Is the housing market slowing down?
After the frenetic pace of homebuying in Canada barely gave mortgage professionals the chance to catch their breath during the opening half of the year, the market appears to have cooled somewhat in recent weeks.
That development was hardly unexpected: even before the Office of the Superintendent of Financial Institutions’ (OSFI) decision to hike the stress test for uninsured mortgages came into effect (with the federal government following suit for insured products), a slowdown had been in the cards.
In fact, an expected market surge as homebuyers rushed to complete deals before those changes took place appears to have failed to materialize. “Most people in the industry expected to see a very frenzied couple of months before June 01, but we haven’t seen that,” John Pasalis of Realosophy Realty told BNN Bloomberg just before the qualifying rate hike.
Pasalis said that the national market had seen some cooling over the previous “couple of months”, and that a slight shift away from a “tight seller’s market” to a more balanced model was likely to emerge.
Speaking with Mortgage Broker News, Shawn Stillman (pictured), principal broker and co-founder at Mortgage Outlet, said that an eventual cooling off in the market was inevitable, with prospective homebuyers repeatedly frozen out in the hyperactive bidding process.
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“What I think is happening is that buyers have gotten frustrated with the market because they were constantly losing out, and obviously the number of listings has gone down if you look at real estate listings and sales for the last two months,” he said.
“In the past where there were 20 people bidding for a home, there are now four people bidding. There are still transactions going on, but you don’t have all these people chasing after something that was really unattainable.”
That change of pace has proven welcome for both homebuyers and mortgage professionals, with Stillman describing market activity in the first half of the year that simply couldn’t last.
“It was just not sustainable,” he said. “The last three months have been our best months ever as a brokerage, and June will beat it. But July is definitely calming down to more manageable levels. I don’t think anybody ever thought that this could continue at its pace.”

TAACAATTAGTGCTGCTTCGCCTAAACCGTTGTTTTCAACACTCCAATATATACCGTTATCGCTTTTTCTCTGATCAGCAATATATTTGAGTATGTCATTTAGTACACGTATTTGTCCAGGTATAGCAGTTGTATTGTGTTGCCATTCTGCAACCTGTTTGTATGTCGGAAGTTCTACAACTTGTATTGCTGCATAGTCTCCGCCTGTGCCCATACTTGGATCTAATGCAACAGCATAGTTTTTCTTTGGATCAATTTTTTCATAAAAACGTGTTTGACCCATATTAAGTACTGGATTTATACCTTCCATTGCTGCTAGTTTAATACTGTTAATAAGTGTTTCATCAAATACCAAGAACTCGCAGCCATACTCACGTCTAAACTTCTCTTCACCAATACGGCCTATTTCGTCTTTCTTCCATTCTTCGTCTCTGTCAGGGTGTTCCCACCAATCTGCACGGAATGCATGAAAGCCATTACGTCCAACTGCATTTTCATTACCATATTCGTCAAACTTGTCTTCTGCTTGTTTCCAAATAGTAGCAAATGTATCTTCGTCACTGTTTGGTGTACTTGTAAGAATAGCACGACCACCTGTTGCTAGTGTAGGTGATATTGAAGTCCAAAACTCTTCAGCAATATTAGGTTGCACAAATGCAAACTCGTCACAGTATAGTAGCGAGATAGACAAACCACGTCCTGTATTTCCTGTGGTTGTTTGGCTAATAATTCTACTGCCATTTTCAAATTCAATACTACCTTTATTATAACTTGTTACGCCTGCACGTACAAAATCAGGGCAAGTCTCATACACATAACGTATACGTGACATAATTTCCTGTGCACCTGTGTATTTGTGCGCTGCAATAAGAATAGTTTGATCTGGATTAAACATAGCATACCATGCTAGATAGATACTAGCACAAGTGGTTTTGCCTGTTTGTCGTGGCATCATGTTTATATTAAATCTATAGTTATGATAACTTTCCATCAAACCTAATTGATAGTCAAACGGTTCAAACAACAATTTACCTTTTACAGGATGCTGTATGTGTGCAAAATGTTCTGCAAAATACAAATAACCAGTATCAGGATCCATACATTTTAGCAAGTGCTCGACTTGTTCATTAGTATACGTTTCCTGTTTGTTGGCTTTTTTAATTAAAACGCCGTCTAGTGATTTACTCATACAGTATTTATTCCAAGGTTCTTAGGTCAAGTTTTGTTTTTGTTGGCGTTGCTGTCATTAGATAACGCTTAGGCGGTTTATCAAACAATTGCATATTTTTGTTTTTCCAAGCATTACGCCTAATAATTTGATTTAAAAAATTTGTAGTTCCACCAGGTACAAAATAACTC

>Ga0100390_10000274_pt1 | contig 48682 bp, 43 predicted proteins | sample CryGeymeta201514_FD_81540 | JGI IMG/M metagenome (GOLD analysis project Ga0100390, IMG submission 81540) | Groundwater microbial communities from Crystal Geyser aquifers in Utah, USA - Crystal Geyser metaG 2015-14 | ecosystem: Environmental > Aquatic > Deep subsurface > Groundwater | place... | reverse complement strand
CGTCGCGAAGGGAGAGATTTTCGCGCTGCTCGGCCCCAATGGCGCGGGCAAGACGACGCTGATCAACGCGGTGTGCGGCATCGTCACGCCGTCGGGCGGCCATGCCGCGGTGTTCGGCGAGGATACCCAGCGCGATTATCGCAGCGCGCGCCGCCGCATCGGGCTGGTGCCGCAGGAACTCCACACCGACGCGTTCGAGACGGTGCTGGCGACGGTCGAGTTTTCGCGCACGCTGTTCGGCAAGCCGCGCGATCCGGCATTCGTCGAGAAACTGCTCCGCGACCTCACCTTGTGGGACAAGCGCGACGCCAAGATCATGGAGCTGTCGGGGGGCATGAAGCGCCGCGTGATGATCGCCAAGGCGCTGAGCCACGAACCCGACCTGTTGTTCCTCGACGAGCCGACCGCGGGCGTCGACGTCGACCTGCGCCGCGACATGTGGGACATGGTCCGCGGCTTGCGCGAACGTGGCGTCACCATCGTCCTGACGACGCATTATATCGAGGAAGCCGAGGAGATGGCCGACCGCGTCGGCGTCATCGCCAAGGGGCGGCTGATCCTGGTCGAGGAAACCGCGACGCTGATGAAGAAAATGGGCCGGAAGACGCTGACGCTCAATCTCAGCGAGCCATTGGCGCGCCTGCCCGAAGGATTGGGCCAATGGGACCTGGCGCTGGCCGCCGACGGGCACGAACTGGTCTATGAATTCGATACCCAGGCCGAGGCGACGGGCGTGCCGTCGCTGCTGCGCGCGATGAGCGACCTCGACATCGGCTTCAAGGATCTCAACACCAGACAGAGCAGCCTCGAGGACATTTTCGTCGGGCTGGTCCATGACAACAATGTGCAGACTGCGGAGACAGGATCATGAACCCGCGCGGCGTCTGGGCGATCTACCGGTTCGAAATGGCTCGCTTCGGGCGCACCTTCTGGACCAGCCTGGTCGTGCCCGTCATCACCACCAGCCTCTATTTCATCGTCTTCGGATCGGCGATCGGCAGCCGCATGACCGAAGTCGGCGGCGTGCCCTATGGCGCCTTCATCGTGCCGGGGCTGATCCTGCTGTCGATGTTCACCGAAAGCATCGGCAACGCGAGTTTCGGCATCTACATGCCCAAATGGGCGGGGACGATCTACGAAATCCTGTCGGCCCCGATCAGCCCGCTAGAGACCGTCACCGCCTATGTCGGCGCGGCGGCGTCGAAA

In fact, while the qualifying rate changes may have contributed in part to the market slowdown, Stillman said that they hadn’t been the main factor, affecting mainly those seeking high-ratio mortgages.
Of course, one of the most significant unknowns for the Canadian housing market during the remainder of the year is how it will be affected by immigration. The federal government has signalled its intention to welcome 401,000 new Canadians in 2021, a figure that would likely create another surge in housing demand.
While Stillman highlighted the important role immigration was likely to eventually play in the housing market, he said that he didn’t anticipate a return to full levels in the near future.
“Realistically, we’re not going to open up to immigration until the end of this year,” he said, “and a little lull would be good for the market. The market’s not going to collapse; it won’t fall 20%, because the minute it goes down even by 5%, there will be people jumping to get in on the market. I think a lull is very healthy.”
Some Canadians might also be adopting a wait-and-see approach, with companies across the country mulling how to organize their workforce when a full return to the office becomes a possibility. A recent Colliers Canada survey revealed that while 58% of 156 participating companies were mooting a hybrid setup, only 2% indicated a willingness for employees to work remotely full-time.
“People are going to wait and see what happens with their jobs,” Stillman said. “Some people are going to work remotely, but others are going to go back to the office. In that case, are you going to want to commute downtown if you’ve bought a house out in the middle of Barrie? Probably not.”